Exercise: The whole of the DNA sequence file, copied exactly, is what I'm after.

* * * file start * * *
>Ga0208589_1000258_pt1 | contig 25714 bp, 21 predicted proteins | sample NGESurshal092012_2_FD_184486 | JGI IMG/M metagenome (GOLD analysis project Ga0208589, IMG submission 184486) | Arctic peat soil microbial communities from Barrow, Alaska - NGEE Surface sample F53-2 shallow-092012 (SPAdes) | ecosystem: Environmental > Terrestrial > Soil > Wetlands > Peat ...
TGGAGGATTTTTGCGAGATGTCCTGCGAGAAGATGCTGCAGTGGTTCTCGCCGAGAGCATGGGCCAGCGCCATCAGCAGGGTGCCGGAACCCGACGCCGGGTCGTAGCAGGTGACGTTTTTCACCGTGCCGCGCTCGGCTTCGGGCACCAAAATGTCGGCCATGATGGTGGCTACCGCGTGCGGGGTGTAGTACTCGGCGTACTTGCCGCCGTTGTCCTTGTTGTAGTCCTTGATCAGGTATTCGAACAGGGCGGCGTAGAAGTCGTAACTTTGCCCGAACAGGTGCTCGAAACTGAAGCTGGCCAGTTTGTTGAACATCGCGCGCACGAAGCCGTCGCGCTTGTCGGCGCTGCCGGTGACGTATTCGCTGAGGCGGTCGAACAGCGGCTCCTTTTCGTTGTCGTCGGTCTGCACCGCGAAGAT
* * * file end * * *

>Ga0208589_1000258_pt1 | contig 25714 bp, 21 predicted proteins | sample NGESurshal092012_2_FD_184486 | JGI IMG/M metagenome (GOLD analysis project Ga0208589, IMG submission 184486) | Arctic peat soil microbial communities from Barrow, Alaska - NGEE Surface sample F53-2 shallow-092012 (SPAdes) | ecosystem: Environmental > Terrestrial > Soil > Wetlands > Peat ...
TGGAGGATTTTTGCGAGATGTCCTGCGAGAAGATGCTGCAGTGGTTCTCGCCGAGAGCATGGGCCAGCGCCATCAGCAGGGTGCCGGAACCCGACGCCGGGTCGTAGCAGGTGACGTTTTTCACCGTGCCGCGCTCGGCTTCGGGCACCAAAATGTCGGCCATGATGGTGGCTACCGCGTGCGGGGTGTAGTACTCGGCGTACTTGCCGCCGTTGTCCTTGTTGTAGTCCTTGATCAGGTATTCGAACAGGGCGGCGTAGAAGTCGTAACTTTGCCCGAACAGGTGCTCGAAACTGAAGCTGGCCAGTTTGTTGAACATCGCGCGCACGAAGCCGTCGCGCTTGTCGGCGCTGCCGGTGACGTATTCGCTGAGGCGGTCGAACAGCGGCTCCTTTTCGTTGTCGTCGGTCTGCACCGCGAAGAT